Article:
Less than a week until TNW València 🇪🇸 Get a last-minute 30% discount on your ticket

This article was published on October 19, 2016

Zuckerberg defends Thiel’s $1.25M Trump campaign donation in internal memo

Zuckerberg defends Thiel’s $1.25M Trump campaign donation in internal memo
Bryan Clark
Story by

Bryan Clark

Former Managing Editor, TNW

Bryan is a freelance journalist. Bryan is a freelance journalist.

Silicon Valley is still fuming over Facebook board member (and PayPal co-founder) Peter Thiel’s $1.25 million donation to the Trump campaign this week. Just yesterday, Project Include — a non-profit that works tirelessly to improve diversity in tech — cut ties with the valley’s most successful incubator, Y Combinator, because Thiel served as a part-time partner.

Peter Thiel seems determined to piss people off these days.

As if suing Gawker into oblivion wasn’t enough, the PayPal co-founder then went on an affront that can only be described as Trump-esque in nature. Since the lawsuit, Thiel has declared war on journalism, funded a company that files lawsuits algorithmically, endorsed Donald Trump, and then lined the infamous p***y grabber’s pockets with $1.25 million in campaign contributions.

If you were to write a contradictory take on Dale Carnegie’s ‘How to Win Friends and Influence People,’ there’d be no better author than Thiel. The series of head-scratching moves by the once-respected venture capitalist led many to wonder how Facebook would reach, especially after yesterday’s Y Combinator news.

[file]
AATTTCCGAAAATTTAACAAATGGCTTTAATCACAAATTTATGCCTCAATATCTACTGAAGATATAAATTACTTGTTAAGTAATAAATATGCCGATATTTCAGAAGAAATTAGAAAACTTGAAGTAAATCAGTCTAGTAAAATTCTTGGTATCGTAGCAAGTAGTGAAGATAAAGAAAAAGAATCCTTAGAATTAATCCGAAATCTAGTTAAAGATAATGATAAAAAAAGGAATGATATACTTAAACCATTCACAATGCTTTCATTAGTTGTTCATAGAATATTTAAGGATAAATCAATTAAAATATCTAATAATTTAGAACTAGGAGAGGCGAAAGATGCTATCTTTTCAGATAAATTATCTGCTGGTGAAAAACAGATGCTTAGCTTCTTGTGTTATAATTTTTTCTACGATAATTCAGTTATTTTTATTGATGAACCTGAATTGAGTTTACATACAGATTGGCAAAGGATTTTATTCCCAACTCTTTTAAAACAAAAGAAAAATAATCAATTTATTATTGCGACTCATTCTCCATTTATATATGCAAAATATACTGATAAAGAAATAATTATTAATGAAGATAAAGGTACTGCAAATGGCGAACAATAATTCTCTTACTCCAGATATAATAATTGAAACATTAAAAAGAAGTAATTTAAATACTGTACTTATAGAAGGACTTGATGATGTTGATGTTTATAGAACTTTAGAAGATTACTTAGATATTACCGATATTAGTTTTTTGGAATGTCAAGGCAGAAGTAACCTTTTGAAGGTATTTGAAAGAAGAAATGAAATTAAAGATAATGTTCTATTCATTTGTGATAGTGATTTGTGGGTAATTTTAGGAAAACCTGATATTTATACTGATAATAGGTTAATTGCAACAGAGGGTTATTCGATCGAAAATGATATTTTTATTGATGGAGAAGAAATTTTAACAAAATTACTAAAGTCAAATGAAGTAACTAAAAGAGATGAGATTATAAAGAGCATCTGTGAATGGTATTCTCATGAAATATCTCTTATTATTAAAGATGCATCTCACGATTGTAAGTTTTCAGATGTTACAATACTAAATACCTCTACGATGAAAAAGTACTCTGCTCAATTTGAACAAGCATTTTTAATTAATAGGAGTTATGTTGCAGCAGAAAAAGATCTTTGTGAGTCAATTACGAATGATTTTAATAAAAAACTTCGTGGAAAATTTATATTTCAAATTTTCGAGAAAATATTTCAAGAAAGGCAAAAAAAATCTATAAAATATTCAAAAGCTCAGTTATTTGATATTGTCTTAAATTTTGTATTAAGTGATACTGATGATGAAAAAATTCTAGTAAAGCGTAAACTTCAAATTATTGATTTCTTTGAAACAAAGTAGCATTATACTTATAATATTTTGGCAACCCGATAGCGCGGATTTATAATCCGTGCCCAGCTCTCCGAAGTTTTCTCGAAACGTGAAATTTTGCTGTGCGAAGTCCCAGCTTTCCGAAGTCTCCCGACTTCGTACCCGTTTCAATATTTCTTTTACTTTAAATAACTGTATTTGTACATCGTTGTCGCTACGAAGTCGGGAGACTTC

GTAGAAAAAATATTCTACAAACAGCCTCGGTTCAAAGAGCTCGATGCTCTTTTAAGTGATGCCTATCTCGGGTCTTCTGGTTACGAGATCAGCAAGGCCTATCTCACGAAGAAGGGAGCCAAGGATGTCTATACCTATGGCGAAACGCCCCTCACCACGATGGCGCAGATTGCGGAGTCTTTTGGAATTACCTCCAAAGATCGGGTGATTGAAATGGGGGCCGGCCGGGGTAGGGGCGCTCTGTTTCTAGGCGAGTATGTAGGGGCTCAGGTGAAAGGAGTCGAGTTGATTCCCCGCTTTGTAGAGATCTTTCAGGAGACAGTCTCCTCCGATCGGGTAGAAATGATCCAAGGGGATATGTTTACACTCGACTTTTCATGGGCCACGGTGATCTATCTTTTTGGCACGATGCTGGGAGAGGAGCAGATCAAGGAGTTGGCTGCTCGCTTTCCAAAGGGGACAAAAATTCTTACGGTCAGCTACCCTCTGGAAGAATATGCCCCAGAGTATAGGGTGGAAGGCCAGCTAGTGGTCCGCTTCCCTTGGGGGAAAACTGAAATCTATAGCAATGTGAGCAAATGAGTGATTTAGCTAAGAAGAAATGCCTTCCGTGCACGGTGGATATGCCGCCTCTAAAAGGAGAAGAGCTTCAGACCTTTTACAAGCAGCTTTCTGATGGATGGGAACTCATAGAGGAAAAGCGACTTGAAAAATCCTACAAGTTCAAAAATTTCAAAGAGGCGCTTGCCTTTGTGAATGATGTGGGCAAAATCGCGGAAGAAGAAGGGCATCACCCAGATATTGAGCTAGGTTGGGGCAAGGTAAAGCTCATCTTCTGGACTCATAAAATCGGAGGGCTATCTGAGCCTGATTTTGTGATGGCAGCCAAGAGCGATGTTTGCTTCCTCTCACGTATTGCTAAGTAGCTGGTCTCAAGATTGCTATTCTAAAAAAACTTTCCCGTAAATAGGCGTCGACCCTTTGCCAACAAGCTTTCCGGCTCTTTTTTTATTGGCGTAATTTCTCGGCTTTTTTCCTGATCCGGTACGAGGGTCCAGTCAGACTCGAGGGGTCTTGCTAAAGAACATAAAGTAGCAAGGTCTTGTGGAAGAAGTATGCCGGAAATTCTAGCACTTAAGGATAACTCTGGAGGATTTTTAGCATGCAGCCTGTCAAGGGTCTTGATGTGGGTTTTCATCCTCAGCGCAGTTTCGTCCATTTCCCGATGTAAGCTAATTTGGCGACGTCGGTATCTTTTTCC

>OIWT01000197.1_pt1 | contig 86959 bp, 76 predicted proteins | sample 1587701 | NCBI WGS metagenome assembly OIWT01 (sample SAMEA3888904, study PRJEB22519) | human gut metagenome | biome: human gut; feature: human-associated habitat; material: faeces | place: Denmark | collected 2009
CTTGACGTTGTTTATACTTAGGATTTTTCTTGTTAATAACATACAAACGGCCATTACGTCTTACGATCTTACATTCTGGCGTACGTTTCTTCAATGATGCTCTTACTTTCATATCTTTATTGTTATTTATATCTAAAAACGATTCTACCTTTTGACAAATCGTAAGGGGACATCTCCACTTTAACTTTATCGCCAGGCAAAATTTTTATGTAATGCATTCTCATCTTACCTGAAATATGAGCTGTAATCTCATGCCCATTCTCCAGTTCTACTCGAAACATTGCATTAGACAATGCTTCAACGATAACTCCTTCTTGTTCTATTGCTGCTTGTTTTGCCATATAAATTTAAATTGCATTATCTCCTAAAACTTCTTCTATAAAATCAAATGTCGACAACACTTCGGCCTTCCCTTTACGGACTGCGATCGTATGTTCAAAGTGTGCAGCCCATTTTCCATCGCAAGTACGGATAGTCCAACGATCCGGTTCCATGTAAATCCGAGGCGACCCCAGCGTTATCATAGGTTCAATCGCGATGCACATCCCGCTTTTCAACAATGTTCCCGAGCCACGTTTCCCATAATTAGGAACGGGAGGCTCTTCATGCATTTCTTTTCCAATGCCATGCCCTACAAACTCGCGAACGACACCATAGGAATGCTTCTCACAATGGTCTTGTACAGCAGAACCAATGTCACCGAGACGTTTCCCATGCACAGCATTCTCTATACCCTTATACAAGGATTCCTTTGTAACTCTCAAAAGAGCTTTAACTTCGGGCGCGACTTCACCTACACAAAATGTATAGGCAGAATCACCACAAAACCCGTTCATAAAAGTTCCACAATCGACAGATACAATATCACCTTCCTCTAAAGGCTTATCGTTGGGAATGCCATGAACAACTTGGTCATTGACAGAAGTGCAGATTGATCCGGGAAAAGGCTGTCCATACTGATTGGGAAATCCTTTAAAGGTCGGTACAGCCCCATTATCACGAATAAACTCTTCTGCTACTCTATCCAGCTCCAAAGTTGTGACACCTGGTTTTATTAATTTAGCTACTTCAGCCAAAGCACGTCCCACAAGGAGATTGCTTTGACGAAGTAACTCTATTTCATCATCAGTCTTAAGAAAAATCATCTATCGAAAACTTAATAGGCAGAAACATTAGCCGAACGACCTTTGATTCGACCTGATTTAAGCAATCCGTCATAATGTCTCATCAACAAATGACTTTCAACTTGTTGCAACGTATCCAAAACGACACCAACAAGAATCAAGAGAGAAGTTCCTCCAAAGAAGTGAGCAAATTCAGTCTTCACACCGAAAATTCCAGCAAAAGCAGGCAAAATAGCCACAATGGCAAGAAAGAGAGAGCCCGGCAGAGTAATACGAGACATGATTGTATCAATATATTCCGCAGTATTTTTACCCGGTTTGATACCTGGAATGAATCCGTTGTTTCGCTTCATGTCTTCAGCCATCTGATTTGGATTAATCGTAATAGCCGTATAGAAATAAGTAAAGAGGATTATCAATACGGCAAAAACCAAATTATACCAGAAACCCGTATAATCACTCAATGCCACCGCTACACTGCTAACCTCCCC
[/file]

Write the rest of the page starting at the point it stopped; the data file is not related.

Today we know.

Rather than removing Thiel from Facebook’s board, founder Mark Zuckerberg sent an internal memo defending the decision to keep him. The decision centers around the company’s view on diversity and amplifying all voices, even those that offer differing opinions.

He says:

We can’t create a culture that says it cares about diversity and then excludes almost half the country because they back a political candidate. There are many reasons a person might support Trump that do not involve racism, sexism, xenophobia or accepting sexual assault.

Fair enough.

It’s respectable to take a contrarian view on a topic if it means standing up for what you believe. Regardless of Zuckerberg’s personal feelings for Thiel, in this case, he believes that free speech and acceptance are the keys to walking the walk in the echo chamber that is Silicon Valley.

Here’s to hoping some of that rubs off on Peter Thiel.

via The Verge

Get the TNW newsletter

Get the most important tech news in your inbox each week.

Back to top